Jillion Potter’s path to the 2016 Olympics in Rio de Janeiro started when she took her first step onto UNM’s Johnson Field with the University of New Mexico Women’s Rugby team in 2005. Her first semester at UNM Potter was recruited three times by different people to try out for the team. She turned them down the first two times.
“The third time I was approached I finally said yes. It was a tackling practice and I was hooked. I don’t think I would have discovered rugby if I had not gone to UNM.”
Potter was attracted to rugby not only because of the physical nature of the game, but also the community of teammates and supporters she discovered after joining the team.
“The UNM rugby community is so inclusive and accepting and friendly. There are so many people from different backgrounds, from all walks of life, and there was a chance to be yourself.”
As an accomplished athlete, Potter turned out to be a natural. So much so that only three months after she started, she was invited to try out for the United States Under-19 National team. Potter impressed the coaching staff with her physical skill and aggression so much that she was quickly added to the team, and two years later she earned a spot on the U.S. National Women’s Rugby team.
Potter has played in 22 games for Team USA so far. But Potter’s rugby future was put in jeopardy in 2010, when during a game against Canada, two players accidentally fell on her. While the Canadians got back up and into the game, Potter stayed on the ground, knowing something had happened.
“It was terrifying, I remember getting hit and feeling this ‘pop-pop-pop’ in my neck.”
Potter was escorted off of the field and spent the rest of the game on the sidelines. She returned to the U.S. where she found out the extent of the damage to her neck. She was taken to the hospital, where her worst fear was realized. She had fractured her C5 vertebra, ruptured a disc and torn several ligaments in her neck. She was rushed into surgery and was told she would never play rugby again.
While Potter started recovering from surgery, her teammates were headed to England to compete in the Women’s Rugby World Cup. She knew that it would be hard to watch them on the field, that she should be out there on the field with them.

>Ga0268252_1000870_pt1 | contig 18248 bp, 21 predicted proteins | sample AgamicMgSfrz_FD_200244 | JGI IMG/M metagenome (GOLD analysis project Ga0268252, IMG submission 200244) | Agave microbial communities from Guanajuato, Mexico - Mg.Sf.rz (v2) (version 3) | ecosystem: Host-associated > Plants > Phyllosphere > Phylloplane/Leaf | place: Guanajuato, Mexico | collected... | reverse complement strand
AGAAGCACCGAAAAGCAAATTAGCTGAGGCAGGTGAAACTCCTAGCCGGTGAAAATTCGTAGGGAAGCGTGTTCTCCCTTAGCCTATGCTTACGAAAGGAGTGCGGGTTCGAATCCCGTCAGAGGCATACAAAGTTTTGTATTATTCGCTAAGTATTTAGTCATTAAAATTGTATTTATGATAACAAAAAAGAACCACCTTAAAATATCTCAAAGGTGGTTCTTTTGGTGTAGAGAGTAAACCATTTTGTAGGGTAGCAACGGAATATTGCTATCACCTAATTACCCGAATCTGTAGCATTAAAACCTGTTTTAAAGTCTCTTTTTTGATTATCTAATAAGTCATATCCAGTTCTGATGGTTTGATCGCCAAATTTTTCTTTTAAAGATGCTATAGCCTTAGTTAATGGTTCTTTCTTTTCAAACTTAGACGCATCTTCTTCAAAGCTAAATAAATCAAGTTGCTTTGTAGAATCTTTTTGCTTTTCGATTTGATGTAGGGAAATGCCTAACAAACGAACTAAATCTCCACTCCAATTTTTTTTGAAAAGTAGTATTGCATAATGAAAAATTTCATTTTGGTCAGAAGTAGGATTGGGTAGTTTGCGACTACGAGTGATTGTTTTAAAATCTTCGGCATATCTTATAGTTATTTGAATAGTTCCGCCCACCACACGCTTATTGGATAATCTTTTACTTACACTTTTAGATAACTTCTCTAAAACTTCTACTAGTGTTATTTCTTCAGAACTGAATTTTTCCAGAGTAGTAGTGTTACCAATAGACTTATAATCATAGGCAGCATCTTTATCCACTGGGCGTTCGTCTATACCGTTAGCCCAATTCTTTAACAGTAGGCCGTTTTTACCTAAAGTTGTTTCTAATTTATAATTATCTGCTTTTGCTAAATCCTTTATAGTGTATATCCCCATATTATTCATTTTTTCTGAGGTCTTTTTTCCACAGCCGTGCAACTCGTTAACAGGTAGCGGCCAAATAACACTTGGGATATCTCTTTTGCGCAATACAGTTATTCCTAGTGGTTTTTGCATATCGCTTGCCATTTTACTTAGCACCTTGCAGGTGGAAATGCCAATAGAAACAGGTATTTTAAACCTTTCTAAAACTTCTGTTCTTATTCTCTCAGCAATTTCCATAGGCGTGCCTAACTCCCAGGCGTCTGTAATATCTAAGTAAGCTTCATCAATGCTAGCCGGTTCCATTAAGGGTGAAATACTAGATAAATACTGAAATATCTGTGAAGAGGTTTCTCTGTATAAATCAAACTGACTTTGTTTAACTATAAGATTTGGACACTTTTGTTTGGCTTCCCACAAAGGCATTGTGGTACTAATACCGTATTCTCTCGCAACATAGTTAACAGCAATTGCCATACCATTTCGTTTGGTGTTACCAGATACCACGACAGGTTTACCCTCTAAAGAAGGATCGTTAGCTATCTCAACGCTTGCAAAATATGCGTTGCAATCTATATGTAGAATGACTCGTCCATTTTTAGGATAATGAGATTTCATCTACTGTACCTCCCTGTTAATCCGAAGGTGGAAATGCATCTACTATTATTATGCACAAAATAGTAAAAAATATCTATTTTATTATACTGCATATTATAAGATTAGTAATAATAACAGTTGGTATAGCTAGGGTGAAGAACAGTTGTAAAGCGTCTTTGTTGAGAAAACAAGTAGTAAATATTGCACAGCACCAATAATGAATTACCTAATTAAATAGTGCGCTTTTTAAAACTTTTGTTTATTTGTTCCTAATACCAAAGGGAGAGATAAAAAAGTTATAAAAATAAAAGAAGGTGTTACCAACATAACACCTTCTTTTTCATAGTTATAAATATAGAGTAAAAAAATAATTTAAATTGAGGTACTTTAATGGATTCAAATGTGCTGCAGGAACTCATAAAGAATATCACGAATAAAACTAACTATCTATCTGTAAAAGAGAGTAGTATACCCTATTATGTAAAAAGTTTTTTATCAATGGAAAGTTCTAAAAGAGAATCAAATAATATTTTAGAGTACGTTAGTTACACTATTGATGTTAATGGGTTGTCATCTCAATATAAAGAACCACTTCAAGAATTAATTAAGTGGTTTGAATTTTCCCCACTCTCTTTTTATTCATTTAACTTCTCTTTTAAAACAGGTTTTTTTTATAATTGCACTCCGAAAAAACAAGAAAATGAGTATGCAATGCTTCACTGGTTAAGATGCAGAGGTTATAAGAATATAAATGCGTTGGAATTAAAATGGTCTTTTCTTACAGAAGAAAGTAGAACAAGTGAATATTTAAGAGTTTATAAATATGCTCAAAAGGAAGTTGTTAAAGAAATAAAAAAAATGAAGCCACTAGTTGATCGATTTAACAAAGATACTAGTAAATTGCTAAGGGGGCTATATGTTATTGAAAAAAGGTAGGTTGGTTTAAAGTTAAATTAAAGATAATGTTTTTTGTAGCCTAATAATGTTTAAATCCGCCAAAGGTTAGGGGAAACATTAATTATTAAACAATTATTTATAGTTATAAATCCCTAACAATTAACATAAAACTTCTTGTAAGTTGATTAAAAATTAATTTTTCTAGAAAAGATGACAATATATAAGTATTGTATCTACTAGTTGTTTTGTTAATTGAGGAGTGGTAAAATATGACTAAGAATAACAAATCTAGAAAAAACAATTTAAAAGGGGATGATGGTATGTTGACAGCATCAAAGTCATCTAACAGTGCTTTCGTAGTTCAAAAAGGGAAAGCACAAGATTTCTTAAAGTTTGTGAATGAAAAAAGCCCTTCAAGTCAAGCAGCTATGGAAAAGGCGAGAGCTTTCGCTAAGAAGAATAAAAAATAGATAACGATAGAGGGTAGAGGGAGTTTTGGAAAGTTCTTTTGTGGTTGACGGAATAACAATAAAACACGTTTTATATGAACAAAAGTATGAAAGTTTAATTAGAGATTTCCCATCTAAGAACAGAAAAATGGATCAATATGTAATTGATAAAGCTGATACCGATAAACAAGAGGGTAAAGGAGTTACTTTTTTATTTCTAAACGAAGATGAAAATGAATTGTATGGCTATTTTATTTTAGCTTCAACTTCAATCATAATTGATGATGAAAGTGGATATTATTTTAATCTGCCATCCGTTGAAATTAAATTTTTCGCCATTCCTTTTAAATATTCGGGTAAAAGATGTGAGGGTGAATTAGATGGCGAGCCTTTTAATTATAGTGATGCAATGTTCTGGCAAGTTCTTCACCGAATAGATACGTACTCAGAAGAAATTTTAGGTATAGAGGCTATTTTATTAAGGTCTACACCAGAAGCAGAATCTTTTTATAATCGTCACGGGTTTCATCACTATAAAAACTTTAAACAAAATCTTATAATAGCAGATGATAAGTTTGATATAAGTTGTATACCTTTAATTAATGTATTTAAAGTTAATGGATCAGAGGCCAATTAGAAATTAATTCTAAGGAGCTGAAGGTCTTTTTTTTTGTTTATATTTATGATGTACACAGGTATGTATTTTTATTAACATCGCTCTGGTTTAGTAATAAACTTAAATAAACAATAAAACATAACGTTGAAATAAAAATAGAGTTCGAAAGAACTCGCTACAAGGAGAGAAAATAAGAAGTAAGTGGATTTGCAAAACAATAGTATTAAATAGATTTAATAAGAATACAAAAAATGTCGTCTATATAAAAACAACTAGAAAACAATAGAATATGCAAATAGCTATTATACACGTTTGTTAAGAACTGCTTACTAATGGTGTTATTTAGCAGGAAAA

“My friend told me that it wasn’t about me, it was about my teammates wearing the Team USA jersey. I needed to be out there and support my team, not cry in the corner.”
So Potter cheered on her teammates, and with each passing day she was more confident that she would eventually return to the field. After the World Cup ended, Potter planned her own return to rugby. She had found a doctor who believed she would be able to rehabilitate her neck injury and would eventually play again.
Potter returned to Albuquerque, to spend time on the field where she had first fallen in love with the game. She returned to help her former teammates prepare for their rugby trials, while she prepared to face her own.
“I had the opportunity to help coach at UNM, and give back to the game. That’s so important, to contribute to someone else’s development. Coaching kept my mind off of things that were hard, not knowing if I would make it back or not. It kept me in love with the game.”
Potter was told she would have to wait at least a year until her body was ready to return to the rugby pitch. But after six months, she was taking part in the same full-contact drills she was teaching her teammates. After a year of coaching at UNM, Potter moved to Glendale, Colo., where she returned to the playing field with the Glendale Raptors.
“I remember I was nervous in the tackles and making contact with players. But after I made my first big hit, I was fine. It was like riding a bike, you fall down and get back up. It’s something that you’ve done so many times, get tackled and get back up.
“It was nice to have that familiarity. I knew I was back, maybe not at Team USA levels yet but I was back on the field and having fun.”
As she became reacquainted with the game she loved, Potter received another surprise. She was offered a contract to move to San Diego and start training at the U.S. Olympic Training Center to prepare for the 2016 Olympics in Rio de Janeiro.
“That was a huge honor. I was overcome with emotion. I’m still digesting it, even now. I don’t tell people that, I try to avoid it because I don’t like to talk about myself. It was amazing to be part of Team USA at the Olympics.”
Now that the Olympics are over, Potter is preparing for the next act of her life. With another Women’s Rugby World Cup looming, Potter is stepping away from playing for the U.S. national team, and spending more time with her wife, and their two puppies, while she finishes her MBA and explores life beyond the rugby pitch.
But from time to time she reflects on her experiences and the game that has been such a big part of her life for over a decade.
“Many Olympians struggle with life post-Olympics because you’ve spent so long focused on one thing that gave you purpose. But you have to remember that the goal is to live, and being happy with your life.”
(Images courtesy USA Rugby and U.S. Olympic Committee)